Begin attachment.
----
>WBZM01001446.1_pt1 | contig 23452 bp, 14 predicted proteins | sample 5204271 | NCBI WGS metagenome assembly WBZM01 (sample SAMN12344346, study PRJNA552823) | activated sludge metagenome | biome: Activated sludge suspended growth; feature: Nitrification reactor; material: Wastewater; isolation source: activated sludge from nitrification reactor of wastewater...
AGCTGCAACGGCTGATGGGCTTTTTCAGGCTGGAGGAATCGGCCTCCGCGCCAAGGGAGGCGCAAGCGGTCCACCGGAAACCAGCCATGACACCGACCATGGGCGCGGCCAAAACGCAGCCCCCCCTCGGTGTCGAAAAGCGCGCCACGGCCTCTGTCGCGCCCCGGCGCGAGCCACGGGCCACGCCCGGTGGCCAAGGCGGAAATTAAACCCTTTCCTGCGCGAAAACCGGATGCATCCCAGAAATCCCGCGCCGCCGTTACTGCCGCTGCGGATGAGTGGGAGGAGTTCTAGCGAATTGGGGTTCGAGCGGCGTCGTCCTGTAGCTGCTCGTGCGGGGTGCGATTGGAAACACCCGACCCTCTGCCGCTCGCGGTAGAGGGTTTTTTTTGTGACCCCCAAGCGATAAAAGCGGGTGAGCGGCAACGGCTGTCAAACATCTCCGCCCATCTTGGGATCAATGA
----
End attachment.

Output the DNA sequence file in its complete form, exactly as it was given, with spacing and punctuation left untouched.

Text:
>WBZM01001446.1_pt1 | contig 23452 bp, 14 predicted proteins | sample 5204271 | NCBI WGS metagenome assembly WBZM01 (sample SAMN12344346, study PRJNA552823) | activated sludge metagenome | biome: Activated sludge suspended growth; feature: Nitrification reactor; material: Wastewater; isolation source: activated sludge from nitrification reactor of wastewater...
AGCTGCAACGGCTGATGGGCTTTTTCAGGCTGGAGGAATCGGCCTCCGCGCCAAGGGAGGCGCAAGCGGTCCACCGGAAACCAGCCATGACACCGACCATGGGCGCGGCCAAAACGCAGCCCCCCCTCGGTGTCGAAAAGCGCGCCACGGCCTCTGTCGCGCCCCGGCGCGAGCCACGGGCCACGCCCGGTGGCCAAGGCGGAAATTAAACCCTTTCCTGCGCGAAAACCGGATGCATCCCAGAAATCCCGCGCCGCCGTTACTGCCGCTGCGGATGAGTGGGAGGAGTTCTAGCGAATTGGGGTTCGAGCGGCGTCGTCCTGTAGCTGCTCGTGCGGGGTGCGATTGGAAACACCCGACCCTCTGCCGCTCGCGGTAGAGGGTTTTTTTTGTGACCCCCAAGCGATAAAAGCGGGTGAGCGGCAACGGCTGTCAAACATCTCCGCCCATCTTGGGATCAATGA